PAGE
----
Rose is hoping to win a third straight tournament after triumphs in China and Turkey.

Rose, who made some long putts for birdies apart from chipping in on the 13th hole, looked to be throwing away his advantage on the par-5 18th, when his second shot fell agonizingly short of the green and into the water hazard. But with his short game in superb condition, the reigning Olympic champion made a difficult up-and-down shot to stay ahead.

''That putt at the last is a big confidence-builder. That broke about 18 inches right-to-left downhill. That's the kind of putt I've been hoping to make. That was a really committed stroke. Hopefully I can build on that tomorrow,'' said Rose. ''I know what I need to do to stay at the top of the leaderboard. If I slip up tomorrow, he's (Fleetwood) right there. He's done everything he needs to do on his end, so it's a lot of fun.''

The last player to win three tournaments in a row on the European Tour was Rory McIlroy, when he won the Open Championship, the WGC-Bridgestone and the PGA Championship in 2014.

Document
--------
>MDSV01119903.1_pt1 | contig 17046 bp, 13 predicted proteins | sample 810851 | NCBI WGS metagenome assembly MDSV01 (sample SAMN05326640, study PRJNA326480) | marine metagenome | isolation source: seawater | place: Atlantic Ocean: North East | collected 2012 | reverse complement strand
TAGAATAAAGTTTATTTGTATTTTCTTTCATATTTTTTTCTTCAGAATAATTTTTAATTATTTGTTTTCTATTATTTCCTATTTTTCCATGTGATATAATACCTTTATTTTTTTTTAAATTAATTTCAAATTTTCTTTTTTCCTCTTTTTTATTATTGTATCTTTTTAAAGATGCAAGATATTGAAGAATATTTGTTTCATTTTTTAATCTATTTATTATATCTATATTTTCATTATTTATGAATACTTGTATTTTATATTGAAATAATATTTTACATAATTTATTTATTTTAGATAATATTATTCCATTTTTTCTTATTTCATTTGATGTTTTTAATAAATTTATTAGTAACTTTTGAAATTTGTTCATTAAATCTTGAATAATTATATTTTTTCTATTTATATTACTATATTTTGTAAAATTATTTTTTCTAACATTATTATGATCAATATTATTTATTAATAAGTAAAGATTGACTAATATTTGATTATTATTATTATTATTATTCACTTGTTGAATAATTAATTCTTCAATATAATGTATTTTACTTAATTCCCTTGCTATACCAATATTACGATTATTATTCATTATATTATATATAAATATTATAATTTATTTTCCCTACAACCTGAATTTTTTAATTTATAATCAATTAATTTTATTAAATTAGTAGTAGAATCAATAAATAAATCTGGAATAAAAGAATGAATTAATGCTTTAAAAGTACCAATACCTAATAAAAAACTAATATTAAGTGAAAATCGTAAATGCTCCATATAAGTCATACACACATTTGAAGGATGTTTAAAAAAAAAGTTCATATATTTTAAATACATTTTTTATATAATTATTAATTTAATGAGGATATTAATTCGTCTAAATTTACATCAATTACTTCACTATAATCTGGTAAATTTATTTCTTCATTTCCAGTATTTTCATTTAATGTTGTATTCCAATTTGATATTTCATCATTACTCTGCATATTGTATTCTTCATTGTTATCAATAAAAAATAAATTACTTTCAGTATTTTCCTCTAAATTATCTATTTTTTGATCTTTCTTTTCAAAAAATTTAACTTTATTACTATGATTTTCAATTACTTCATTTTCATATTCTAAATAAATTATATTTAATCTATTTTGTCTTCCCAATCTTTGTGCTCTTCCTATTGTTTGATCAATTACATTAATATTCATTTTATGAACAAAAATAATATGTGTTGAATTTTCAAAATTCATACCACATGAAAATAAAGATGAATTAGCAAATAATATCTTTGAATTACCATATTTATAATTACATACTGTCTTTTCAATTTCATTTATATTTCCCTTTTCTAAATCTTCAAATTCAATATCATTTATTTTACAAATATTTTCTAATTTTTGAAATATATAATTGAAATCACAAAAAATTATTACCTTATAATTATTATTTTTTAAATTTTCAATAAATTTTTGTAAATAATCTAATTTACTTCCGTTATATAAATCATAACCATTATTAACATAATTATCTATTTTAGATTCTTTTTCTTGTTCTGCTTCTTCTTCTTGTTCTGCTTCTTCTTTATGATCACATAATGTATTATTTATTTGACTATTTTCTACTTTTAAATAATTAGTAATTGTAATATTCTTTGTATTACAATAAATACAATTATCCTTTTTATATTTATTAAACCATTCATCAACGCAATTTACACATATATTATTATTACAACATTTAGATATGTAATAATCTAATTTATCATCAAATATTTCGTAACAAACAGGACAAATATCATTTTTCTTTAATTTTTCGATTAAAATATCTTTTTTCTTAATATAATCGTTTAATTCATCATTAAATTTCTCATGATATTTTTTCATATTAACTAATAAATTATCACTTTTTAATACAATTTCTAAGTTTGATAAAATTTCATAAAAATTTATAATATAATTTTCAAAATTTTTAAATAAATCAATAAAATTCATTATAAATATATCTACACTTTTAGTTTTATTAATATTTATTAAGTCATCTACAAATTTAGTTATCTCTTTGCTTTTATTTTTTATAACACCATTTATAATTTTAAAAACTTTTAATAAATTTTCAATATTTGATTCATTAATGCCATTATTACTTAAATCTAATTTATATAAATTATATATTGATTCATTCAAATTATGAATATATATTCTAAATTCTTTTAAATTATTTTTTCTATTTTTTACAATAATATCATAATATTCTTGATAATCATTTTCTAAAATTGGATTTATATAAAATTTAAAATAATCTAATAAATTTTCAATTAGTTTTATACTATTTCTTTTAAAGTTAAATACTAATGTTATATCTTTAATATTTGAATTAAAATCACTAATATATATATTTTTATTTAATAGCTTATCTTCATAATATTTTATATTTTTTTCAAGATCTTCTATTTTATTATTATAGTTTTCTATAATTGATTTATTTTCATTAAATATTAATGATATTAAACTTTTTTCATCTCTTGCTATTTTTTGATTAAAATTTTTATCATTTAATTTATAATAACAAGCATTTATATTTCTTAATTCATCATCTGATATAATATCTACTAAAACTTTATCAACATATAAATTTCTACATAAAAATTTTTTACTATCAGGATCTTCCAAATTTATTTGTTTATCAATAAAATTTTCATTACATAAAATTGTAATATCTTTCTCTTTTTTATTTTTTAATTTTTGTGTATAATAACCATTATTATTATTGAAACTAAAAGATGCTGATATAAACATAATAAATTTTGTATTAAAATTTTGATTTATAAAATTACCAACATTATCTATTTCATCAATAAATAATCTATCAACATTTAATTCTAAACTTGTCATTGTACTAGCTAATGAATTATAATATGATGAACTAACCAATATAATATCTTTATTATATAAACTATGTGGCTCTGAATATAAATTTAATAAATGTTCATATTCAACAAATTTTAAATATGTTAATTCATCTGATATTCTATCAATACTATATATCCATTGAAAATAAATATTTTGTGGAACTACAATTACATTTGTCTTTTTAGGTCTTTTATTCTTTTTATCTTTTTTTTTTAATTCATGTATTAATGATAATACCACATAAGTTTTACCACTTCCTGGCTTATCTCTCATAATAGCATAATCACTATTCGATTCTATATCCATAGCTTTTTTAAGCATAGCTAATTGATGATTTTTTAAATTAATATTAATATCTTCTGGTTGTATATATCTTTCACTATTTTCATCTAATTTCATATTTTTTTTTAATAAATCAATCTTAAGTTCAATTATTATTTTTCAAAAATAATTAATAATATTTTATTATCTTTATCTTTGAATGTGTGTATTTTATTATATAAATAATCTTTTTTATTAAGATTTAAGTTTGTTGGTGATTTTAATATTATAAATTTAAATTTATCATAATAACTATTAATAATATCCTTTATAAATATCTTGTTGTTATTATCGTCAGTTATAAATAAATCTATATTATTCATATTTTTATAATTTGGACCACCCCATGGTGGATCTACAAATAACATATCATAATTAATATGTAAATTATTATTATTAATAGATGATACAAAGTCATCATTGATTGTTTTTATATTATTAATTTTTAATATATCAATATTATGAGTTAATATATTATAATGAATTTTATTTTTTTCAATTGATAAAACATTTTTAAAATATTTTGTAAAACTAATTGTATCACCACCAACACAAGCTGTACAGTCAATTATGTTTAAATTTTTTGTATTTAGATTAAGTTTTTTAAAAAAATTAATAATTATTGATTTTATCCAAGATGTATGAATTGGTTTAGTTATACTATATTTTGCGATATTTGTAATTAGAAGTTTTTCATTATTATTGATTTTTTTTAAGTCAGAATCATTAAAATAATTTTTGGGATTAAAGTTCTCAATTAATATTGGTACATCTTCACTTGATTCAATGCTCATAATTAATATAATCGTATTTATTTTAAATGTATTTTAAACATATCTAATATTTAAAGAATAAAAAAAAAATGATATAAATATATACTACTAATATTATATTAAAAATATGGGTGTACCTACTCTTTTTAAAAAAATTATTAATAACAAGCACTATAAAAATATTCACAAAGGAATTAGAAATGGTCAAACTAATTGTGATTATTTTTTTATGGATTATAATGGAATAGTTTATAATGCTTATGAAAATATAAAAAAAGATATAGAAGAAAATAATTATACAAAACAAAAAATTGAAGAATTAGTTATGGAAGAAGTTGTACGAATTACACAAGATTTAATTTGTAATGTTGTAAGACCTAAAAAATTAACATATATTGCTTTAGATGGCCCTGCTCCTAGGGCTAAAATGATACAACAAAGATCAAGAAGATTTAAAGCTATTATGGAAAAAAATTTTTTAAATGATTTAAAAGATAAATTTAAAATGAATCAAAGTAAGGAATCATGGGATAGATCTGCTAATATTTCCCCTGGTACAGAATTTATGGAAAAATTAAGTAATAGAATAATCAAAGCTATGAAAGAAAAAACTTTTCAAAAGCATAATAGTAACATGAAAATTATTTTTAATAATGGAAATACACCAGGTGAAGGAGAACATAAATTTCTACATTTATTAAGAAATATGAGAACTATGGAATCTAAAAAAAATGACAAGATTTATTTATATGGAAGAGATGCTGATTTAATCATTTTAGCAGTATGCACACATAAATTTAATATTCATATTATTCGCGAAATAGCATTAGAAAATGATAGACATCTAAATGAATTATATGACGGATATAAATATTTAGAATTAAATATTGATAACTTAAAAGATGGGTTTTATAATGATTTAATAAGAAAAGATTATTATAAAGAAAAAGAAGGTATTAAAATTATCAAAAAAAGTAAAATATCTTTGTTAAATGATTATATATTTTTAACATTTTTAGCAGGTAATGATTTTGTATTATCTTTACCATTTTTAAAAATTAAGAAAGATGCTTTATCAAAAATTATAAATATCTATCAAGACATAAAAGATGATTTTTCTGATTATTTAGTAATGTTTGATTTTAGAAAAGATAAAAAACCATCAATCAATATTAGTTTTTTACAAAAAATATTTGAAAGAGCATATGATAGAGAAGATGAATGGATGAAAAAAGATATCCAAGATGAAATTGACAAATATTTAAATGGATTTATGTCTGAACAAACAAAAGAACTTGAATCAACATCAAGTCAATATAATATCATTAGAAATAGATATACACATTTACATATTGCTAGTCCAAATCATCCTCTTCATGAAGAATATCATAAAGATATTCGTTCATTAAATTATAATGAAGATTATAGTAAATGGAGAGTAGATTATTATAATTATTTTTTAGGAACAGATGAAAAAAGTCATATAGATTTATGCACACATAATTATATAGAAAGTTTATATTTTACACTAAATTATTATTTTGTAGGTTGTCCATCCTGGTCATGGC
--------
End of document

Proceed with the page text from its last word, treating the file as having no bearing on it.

Fleetwood was 1 over after seven holes but turned it on with a hat trick of birdies from the eighth, and then four in a row from No. 13.

''I wanted to keep going. Let's bring the tee times forward for tomorrow,'' quipped Fleetwood after closing with a birdie on the 18th. ''Just one of them strange days where nothing was going at all. A couple sloppy pars on the par 5s, and a bad tee shot on fifth and I was 1-over through seven on a day where scoring has been really good ... Ninth and 10th, felt like we had something going ... it was a really good last 11 holes.''

If Park is nervous, she sure doesn't show it

By Randall MellNovember 17, 2017, 11:24 pm

NAPLES, Fla. – Sung Hyun Park says she can feel her heart pounding every time she steps to the first tee.

She says she always gets nervous starting a round.

You don’t believe it, though.